In the race to manufacture self-driving vehicles, there is no more important technology than lidar, which uses laser pulses much like radar to map the nearby area in minute detail. It is what lets a car tell the difference between a human leg and a branch. That’s the main reason Chinese internet giant Baidu made a big investment in American lidar specialist Velodyne in 2016.

But the technology isn’t just for civilian cars — it also makes U.S. military applications more lethal.

That Velodyne investment represents exactly the kind of increasingly aggressive Chinese investment to snap up cutting-edge technology that could give Beijing both an economic and a military advantage. And U.S. lawmakers, policymakers, and the Pentagon are all taking notice, desperate to find a way to make sure that China doesn’t vacuum up the technological edge that drives the American economy and gives the United States a military edge — for now. Similar alarm bells are ringing in Europe, with several countries scrambling to find ways to screen Chinese investment in high technology and critical infrastructure.

Bipartisan legislation gaining momentum on Capitol Hill and backed by the Trump administration would take aim at the avalanche of Chinese investment with an eye to protecting U.S. national security. By updating an obscure government committee that scrutinizes foreign investment, the legislation seeks to give Washington a chance to examine — and potentially block — joint ventures like the Velodyne investment that up to now have mostly flown under the radar.

Rep. Robert Pittenger, a North Carolina Republican, is one of the architects of the Foreign Investment Risk Review Modernization Act, which would overhaul the Committee on Foreign Investment in the United States (CFIUS). The measure represents a necessary response to China’s “well-coordinated, government-driven effort to exploit our laws to acquire military-applicable technologies used to modernize their army and intelligence agencies,” he argues.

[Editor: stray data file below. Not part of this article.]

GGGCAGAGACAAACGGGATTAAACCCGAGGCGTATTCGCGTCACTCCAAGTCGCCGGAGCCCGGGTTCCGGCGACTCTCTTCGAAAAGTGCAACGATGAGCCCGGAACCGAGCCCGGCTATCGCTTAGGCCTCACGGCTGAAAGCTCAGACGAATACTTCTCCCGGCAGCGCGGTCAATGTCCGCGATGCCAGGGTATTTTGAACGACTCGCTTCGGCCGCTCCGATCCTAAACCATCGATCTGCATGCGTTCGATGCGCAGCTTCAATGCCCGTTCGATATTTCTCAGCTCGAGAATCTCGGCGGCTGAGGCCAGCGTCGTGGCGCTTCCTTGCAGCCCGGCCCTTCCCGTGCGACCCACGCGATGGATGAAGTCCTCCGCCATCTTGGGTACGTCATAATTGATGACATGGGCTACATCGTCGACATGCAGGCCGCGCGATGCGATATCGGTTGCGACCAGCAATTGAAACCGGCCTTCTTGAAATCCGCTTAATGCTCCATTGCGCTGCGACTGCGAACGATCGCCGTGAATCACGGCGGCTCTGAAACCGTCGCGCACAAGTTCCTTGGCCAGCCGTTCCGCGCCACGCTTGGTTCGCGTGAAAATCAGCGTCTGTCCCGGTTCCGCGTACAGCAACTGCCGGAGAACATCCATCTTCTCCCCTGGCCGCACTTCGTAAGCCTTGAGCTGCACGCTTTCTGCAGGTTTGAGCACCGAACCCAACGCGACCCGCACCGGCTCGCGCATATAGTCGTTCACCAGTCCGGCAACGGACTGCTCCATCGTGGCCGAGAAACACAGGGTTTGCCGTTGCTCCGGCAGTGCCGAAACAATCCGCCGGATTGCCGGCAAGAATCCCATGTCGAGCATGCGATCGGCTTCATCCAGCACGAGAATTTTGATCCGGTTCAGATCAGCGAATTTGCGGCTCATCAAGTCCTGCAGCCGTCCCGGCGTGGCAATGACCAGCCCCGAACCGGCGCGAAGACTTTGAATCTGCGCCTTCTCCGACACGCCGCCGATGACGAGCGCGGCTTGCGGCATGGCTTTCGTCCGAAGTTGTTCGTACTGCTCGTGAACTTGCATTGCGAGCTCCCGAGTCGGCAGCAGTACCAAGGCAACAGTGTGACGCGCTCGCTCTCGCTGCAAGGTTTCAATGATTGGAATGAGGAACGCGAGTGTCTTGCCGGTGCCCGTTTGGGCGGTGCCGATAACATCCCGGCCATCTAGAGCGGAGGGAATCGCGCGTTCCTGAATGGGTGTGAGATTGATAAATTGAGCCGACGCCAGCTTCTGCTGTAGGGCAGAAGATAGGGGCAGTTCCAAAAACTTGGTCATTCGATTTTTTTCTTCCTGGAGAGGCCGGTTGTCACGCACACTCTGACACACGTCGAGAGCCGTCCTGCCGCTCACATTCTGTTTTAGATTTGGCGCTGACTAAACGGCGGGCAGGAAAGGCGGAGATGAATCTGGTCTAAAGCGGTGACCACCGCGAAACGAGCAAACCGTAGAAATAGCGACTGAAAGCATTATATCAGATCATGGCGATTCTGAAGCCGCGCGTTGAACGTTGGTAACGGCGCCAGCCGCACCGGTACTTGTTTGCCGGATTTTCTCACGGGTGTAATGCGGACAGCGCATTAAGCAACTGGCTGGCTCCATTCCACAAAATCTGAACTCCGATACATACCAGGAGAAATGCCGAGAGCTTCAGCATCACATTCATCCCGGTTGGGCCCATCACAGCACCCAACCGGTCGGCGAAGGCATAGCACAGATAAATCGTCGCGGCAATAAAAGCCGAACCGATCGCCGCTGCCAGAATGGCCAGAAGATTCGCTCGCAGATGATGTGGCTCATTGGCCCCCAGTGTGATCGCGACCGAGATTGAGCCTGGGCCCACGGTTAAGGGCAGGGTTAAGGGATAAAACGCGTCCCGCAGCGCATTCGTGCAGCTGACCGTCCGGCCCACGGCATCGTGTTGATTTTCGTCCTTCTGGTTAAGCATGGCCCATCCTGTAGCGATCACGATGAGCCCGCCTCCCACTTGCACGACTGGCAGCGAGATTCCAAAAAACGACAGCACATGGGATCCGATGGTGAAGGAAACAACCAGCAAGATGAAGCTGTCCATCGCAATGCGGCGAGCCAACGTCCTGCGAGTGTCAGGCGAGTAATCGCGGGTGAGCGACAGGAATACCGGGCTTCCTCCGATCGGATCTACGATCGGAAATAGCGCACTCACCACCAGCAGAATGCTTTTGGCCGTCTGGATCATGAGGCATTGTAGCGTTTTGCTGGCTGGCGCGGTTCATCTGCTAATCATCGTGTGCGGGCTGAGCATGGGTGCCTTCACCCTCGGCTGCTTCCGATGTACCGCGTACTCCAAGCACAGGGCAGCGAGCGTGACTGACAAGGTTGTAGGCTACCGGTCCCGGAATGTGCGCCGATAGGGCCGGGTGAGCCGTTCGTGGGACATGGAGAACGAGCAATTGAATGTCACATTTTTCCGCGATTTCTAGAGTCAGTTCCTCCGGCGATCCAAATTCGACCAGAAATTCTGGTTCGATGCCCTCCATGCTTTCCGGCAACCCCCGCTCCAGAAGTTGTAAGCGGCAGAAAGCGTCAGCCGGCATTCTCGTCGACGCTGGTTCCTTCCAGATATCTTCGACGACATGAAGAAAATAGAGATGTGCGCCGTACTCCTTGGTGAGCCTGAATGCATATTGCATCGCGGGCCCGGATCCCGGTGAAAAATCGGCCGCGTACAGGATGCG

“CFIUS is one of the few agencies we have to address national security ramifications in foreign investment, and it must be modernized to keep pace with current Chinese practices,” he told Foreign Policy.

Chinese foreign investment in the United States has skyrocketed in recent years, tripling in 2016 to $46 billion, according to the research firm Rhodium Group. Once focused on fossil fuels and old-school industries, Chinese money is increasingly flowing into advanced manufacturing, real estate and hospitality, and information and communications technology.

Despite a downturn last year, the scale of Chinese investment alarms some lawmakers, prompting new legislation which could come to the floor for a vote later this year.

But the bill lawmakers are proposing in both the House and the Senate doesn’t just update U.S. government oversight of incoming investments. It also takes aim at outbound investments and ventures by U.S. firms, especially investments that require the transfer of intellectual property, potentially expanding the scope of government oversight to cover a slew of high-tech transactions.

That expanded focus has horrified many tech firms and former government officials, who fear that it will choke off investment and hobble American firms trying to do business in cutting-edge sectors.